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Let’s Cook: The Given Gift

By Staff | Jan 1, 2016

Pictured are the Mexican wedding cookies along with the original toy horse on the right and a replica on the left.

Just about every adult can recall a Christmas gift that has been given to them by a parent. 93 years ago on the Christensen homestead north of Mercer, North Dakota, Fred and Lydia were preparing for Christmas their oldest daughter, Marian, was two years old. Like many homesteaders, there was no slipping into town to purchase a gift. First of all stores were limited as well as money. So they leveraged their talents and came up with this idea. Lydia had a gift for drawing especially horses so she sketched a horse which was six and half inches wide and stood six inches tall. Fred traced the pattern onto wood and cut it out in true folk art fashion, nothing complicated and edges that retained a bit of roughness. Next he brushed a coat of black enamel paint on the figurine and painted the details of the mouth, eye and bridle on with white paint. Once it was completed it galloped forth and into a bit of tissue paper and was gifted to my mother.

This wooden horse had a lively gait that was enjoyed not only by my mother but several siblings. It trotted about the wash board, rested in a window sill, took a peak at cook stove and even made a few trips to the barn during milking. Over the years chips some of them deep blemished the surface however place in the hands of a little child it still could harness joy, entertain and even inspire. As many of you know my mother took an interest in items such as these and in time it was placed in her treasure box.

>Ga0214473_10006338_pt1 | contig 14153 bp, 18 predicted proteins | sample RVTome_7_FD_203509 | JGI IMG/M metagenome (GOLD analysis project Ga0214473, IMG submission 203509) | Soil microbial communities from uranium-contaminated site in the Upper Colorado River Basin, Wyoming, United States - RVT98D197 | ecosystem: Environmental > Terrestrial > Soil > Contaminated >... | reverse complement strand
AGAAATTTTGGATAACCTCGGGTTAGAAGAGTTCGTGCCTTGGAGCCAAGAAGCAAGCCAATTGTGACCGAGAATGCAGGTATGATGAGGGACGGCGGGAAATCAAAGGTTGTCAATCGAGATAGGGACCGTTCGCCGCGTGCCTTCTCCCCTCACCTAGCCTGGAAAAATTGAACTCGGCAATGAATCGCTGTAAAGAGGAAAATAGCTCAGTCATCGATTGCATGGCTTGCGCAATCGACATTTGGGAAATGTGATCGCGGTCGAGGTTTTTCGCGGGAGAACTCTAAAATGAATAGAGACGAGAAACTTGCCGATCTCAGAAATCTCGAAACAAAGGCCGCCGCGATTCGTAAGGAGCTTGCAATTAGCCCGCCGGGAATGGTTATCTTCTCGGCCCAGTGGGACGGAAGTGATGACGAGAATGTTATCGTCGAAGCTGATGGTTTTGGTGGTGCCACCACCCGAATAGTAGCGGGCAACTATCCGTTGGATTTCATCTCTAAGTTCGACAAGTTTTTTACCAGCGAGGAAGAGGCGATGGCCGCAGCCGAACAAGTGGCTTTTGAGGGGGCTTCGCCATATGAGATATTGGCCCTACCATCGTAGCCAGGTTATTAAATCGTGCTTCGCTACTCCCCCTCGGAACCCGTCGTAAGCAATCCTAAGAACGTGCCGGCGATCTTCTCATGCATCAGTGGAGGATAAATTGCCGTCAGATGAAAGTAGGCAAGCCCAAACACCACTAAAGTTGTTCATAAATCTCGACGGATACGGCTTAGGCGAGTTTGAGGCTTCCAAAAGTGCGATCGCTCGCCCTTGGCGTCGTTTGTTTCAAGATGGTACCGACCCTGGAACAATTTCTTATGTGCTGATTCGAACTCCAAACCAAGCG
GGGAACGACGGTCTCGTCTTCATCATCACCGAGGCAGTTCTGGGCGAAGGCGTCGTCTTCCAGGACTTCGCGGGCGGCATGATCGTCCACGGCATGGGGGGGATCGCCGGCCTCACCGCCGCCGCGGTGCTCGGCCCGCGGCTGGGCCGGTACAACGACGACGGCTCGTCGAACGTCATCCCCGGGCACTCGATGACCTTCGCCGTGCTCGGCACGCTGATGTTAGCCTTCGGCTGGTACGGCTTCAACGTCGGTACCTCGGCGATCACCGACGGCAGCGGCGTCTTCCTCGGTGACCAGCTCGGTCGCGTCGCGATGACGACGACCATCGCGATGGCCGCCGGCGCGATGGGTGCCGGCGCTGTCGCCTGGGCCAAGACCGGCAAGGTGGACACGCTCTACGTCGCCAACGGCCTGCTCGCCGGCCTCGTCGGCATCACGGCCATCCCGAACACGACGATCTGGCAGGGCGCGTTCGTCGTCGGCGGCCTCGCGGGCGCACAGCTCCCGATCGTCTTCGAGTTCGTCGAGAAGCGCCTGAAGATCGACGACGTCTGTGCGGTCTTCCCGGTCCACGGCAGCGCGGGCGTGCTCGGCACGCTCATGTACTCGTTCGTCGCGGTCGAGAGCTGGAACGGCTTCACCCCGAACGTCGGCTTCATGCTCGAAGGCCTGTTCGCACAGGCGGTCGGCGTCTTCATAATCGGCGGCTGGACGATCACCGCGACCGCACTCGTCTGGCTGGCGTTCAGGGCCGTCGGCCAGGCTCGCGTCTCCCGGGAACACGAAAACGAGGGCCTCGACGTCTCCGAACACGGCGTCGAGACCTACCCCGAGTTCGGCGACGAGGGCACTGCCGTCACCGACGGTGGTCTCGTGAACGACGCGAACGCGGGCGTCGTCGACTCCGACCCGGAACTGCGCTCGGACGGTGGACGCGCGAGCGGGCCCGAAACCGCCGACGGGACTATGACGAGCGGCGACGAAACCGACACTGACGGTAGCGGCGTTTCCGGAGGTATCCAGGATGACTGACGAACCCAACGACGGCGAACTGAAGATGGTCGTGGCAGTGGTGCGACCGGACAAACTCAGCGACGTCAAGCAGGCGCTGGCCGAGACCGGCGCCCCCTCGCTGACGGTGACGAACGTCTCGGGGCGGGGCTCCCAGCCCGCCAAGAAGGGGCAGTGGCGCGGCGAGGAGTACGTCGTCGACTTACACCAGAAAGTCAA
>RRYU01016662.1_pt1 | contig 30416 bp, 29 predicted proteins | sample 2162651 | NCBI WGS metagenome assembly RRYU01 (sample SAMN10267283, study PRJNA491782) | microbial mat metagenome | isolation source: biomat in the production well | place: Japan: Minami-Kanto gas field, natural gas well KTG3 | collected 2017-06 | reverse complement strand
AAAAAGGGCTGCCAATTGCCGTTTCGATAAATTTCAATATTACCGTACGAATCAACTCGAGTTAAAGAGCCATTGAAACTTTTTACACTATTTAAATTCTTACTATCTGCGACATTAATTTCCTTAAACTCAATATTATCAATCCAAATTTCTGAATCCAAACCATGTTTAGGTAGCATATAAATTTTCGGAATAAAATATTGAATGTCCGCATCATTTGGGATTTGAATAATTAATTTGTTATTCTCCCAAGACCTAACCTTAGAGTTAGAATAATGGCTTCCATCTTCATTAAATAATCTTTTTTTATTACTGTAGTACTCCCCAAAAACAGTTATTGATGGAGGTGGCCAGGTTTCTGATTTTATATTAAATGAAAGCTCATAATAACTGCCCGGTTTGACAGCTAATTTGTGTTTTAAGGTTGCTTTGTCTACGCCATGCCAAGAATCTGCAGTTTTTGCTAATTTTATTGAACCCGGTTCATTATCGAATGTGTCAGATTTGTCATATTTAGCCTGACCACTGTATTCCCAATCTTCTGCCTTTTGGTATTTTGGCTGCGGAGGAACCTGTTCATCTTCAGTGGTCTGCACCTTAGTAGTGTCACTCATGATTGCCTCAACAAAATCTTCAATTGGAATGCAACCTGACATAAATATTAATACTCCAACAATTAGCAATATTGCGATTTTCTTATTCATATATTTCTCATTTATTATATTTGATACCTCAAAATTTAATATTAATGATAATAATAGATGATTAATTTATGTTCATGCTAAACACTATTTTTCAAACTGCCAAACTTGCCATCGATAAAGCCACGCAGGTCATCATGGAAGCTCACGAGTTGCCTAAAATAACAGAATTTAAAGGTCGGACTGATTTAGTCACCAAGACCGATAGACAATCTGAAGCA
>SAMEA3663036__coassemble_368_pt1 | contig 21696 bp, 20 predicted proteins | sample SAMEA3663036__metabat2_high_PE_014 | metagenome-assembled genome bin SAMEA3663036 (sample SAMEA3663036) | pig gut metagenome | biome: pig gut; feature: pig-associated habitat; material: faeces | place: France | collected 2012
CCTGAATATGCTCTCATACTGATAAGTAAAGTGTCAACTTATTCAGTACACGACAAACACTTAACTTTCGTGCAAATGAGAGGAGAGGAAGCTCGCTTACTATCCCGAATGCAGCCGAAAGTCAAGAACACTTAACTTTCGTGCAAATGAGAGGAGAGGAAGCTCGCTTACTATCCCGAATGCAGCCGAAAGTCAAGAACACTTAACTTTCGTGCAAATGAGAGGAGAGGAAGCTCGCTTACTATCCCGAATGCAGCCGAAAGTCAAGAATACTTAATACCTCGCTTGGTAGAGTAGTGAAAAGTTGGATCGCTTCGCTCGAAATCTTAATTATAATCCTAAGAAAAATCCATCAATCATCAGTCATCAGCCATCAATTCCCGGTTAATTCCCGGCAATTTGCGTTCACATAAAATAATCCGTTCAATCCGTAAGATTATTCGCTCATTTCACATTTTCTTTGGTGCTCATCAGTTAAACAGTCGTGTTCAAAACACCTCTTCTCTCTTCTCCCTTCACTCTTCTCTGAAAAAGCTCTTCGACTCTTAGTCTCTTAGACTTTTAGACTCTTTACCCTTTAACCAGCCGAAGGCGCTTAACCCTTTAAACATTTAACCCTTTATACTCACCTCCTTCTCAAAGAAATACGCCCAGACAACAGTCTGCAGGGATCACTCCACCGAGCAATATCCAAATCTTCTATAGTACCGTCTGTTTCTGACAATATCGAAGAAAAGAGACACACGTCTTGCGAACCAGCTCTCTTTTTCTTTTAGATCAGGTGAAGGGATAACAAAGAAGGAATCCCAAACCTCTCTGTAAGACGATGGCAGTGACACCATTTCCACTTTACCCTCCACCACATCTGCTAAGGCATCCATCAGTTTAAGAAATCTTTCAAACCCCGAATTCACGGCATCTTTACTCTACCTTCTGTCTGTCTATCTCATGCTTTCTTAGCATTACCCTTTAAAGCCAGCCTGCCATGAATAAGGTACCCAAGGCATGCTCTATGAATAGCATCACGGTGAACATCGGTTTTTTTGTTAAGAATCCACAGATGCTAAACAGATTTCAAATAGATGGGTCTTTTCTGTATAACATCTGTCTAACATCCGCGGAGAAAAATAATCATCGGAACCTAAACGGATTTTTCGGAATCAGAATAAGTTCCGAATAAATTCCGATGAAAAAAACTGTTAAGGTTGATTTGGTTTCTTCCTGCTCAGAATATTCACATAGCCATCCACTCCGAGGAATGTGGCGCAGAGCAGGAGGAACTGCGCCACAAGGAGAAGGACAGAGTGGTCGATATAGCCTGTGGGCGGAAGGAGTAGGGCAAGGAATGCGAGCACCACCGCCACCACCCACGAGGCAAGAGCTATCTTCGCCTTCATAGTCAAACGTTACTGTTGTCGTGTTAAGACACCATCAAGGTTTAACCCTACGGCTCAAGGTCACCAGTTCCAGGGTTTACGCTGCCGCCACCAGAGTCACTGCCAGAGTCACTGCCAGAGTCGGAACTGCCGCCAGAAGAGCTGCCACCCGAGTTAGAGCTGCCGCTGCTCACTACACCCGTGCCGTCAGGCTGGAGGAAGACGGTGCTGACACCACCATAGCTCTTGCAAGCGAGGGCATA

In our home it rested not on straw but in mom’s dresser drawer right next to an accumulation of hankies some with tulips, lily of valley, poinsettia and several with crocheted edging. It seldom left its soft stable where net sachets could also be found unless mom was explaining it pedigree.

This unique toy was displayed was at mom’s funeral in November on a table containing items that she treasured. It was our niece Kewaunee that took a real interest in this object. Her delight invited me to take a closer look at this heirloom and through thoughtful reflection came the idea of recreating one of these for each son and daughter-in-law, grandchild, and great grandchild.

I admit I am no woodworker but I do have a scroll saw, drill, sandpaper and before long I was on a full gallop to complete these for Christmas.

36 times around the muzzle, forehead, crest, and barrel of these horse was causing my temperament to changewhy had I decided to do this? That is when I came to realize why mom had treasured this toy horse. Once all the horses were painted they then took rest in a gift box covered in brown grocery paper, trimmed with vintage Christmas cards sent by grandma and grandpa. Jan created a circle game for the gathered Repnow family and once the passing stop we not only had a choral of horses but of family heritage as well.